Metcalfe is an Internet pioneer and venture capitalist who is now a professor of innovation at the University of Texas, Austin. He sits on the boards of two energy startups that received funding from the one DOE program he openly applauds: the Advanced Research Projects Agency-Energy, or ARPA-E.
A critic thinks DOE's effort is too broad
"All I can say is that DOE should severely prune its research labs and allocate a much greater fraction of its research dollars to the most promising projects proposed by professors at research universities," Metcalfe said in an email.
Short of that, Chu has cast several key initiatives in the spirit of Bell Labs. DOE selected three energy "hubs," research centers that will each convene scientists in one place, around a single energy challenge, for five years.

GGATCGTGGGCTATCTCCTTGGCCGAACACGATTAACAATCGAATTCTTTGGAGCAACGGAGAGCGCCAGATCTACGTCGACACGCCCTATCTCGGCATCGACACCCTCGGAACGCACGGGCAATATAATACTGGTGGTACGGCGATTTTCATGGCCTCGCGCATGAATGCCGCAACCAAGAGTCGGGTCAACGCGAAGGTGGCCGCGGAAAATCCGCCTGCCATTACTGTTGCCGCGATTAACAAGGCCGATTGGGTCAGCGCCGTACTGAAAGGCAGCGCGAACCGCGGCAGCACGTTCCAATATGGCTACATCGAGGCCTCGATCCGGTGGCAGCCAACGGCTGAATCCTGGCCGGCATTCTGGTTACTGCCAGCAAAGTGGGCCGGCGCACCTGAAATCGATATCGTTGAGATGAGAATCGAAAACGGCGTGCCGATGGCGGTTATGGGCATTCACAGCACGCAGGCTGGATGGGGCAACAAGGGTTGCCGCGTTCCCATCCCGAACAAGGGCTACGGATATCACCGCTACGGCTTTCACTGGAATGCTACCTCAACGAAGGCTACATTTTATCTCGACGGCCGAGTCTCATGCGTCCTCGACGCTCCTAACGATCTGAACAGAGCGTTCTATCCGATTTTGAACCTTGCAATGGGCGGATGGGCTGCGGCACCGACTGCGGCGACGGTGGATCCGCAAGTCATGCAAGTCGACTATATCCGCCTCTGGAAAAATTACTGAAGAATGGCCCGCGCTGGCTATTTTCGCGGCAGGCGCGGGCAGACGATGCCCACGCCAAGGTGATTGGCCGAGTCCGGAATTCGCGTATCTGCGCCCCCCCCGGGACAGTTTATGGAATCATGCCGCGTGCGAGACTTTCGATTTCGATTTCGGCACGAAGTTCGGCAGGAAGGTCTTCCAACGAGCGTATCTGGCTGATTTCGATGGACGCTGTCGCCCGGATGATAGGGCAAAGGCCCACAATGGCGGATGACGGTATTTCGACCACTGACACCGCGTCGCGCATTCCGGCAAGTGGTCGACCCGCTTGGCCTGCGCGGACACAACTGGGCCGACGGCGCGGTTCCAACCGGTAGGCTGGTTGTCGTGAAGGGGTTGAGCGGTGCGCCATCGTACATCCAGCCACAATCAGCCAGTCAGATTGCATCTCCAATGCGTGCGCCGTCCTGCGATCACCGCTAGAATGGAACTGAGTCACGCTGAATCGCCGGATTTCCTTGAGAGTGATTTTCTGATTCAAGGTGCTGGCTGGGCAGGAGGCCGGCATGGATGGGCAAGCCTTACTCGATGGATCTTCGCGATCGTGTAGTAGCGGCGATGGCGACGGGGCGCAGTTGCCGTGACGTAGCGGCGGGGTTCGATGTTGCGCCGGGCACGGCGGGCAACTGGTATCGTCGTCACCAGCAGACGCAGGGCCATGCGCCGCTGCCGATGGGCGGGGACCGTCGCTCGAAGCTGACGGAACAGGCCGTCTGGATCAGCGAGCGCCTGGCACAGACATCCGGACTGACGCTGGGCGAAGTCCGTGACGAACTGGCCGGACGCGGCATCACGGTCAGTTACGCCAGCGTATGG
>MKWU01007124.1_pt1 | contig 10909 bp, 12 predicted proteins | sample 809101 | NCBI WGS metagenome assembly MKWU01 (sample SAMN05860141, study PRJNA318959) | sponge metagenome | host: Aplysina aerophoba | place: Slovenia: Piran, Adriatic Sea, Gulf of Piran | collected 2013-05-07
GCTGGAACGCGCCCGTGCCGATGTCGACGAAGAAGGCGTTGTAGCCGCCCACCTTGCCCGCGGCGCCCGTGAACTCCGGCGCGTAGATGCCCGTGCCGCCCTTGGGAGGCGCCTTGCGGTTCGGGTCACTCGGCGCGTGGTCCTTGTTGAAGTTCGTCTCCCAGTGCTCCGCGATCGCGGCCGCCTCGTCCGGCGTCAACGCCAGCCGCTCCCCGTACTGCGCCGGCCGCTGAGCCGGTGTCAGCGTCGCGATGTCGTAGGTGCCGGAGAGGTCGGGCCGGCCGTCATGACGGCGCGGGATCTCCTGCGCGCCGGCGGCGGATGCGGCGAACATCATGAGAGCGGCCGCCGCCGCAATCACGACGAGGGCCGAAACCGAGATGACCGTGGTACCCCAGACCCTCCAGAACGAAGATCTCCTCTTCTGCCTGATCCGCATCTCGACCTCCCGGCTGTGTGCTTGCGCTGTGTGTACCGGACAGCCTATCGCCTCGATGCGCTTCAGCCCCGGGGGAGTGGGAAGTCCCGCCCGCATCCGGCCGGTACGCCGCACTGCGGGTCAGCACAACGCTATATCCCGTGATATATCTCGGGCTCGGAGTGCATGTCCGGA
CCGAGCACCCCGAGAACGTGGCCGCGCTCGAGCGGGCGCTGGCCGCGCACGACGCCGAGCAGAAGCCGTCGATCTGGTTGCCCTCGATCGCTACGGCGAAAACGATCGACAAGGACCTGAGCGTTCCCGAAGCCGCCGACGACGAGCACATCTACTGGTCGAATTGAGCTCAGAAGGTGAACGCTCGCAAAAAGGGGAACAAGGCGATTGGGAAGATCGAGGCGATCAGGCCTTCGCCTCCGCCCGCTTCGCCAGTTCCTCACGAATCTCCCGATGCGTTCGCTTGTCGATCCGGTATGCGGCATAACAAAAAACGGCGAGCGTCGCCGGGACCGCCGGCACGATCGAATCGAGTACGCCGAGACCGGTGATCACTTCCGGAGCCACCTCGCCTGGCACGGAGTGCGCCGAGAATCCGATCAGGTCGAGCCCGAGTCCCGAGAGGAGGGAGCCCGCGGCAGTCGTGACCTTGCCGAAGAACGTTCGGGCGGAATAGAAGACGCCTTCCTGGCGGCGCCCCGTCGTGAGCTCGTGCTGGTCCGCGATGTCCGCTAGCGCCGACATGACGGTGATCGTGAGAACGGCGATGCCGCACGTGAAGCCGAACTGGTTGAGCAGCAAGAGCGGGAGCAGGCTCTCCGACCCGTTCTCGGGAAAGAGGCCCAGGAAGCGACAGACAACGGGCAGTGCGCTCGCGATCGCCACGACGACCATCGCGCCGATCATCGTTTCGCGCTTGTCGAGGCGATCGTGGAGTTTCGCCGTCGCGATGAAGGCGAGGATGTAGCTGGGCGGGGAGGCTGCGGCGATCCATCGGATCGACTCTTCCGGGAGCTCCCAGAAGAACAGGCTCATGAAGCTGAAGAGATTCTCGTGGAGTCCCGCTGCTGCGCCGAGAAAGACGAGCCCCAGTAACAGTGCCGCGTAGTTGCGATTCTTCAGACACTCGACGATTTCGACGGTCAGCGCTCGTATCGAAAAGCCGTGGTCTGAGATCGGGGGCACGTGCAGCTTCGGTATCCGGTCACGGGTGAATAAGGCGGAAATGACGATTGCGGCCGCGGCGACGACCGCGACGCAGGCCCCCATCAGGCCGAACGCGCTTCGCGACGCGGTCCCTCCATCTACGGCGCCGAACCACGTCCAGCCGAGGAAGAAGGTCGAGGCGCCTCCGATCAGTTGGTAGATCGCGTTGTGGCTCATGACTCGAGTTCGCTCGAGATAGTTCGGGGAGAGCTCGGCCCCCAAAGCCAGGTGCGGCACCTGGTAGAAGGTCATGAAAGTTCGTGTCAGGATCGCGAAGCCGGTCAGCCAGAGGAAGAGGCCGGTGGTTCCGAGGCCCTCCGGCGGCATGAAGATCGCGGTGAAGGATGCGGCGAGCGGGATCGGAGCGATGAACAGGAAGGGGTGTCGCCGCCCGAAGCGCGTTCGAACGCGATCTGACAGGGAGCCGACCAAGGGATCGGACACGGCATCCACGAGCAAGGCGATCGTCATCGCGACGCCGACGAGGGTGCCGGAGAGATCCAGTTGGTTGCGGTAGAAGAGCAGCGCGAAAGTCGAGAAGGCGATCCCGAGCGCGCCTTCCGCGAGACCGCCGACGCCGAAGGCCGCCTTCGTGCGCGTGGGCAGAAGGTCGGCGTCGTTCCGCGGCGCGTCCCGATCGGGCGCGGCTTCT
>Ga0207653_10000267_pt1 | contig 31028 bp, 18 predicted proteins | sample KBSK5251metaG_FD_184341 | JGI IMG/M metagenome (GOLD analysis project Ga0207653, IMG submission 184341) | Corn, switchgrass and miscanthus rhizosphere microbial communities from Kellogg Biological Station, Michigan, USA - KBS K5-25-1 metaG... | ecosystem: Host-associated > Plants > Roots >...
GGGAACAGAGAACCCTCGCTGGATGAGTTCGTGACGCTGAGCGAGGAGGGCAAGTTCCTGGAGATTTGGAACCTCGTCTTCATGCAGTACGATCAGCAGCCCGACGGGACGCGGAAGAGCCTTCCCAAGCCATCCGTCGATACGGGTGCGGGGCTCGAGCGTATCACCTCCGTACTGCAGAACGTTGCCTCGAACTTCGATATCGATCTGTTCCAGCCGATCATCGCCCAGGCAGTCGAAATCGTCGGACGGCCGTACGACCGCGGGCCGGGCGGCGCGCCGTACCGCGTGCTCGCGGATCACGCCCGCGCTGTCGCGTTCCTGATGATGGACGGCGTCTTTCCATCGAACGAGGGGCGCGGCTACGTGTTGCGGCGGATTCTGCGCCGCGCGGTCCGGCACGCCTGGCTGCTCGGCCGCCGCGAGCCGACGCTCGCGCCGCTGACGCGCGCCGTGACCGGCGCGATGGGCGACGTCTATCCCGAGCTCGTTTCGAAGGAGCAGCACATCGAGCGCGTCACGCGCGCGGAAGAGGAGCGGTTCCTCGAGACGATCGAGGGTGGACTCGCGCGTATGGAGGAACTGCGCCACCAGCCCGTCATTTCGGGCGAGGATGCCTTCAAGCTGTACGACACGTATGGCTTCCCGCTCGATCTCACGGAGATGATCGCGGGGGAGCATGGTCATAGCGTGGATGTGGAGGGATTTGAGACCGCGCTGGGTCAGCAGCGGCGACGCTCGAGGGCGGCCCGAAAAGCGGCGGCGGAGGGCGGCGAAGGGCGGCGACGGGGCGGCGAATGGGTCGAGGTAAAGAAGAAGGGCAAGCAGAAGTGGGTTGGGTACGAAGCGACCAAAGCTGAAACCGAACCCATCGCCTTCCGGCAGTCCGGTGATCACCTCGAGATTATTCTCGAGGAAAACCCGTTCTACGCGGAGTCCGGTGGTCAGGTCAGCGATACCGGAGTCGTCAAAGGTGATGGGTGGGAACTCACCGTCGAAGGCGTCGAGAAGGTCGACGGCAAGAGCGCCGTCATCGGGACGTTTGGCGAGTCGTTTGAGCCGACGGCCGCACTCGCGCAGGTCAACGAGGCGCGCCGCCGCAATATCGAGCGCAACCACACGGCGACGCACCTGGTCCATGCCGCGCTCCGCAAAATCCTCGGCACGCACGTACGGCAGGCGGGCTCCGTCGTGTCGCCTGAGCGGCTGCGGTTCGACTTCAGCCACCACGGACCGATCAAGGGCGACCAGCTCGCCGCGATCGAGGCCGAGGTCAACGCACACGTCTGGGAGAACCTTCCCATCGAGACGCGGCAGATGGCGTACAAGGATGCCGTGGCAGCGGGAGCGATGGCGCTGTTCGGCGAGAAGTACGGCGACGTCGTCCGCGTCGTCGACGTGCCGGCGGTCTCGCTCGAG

ARPA-E has earned wide praise for setting high technical goals and then selecting the private-sector researchers best positioned to meet them. The highest praise, perhaps, is that House Republicans had the opportunity to defund it, but they didn't. In a recent appropriations bill, the House narrowly voted to keep ARPA-E's funding at $180 million for fiscal 2012 -- well below what President Obama had requested, and well above what some fiscal conservatives wanted.
If Chu's new initiatives have some wind in their sails, it is less clear what will become of the rest of his agency. The Recovery Act built real battery factories, wind towers and clean-coal plants. But as the act has petered out, Congress has lost its appetite for following up.
Now, many of these technologies -- and the DOE offices that support them -- return to a rickety base where tax policies shift, research breakthroughs are rare and gasoline prices could dive at any moment.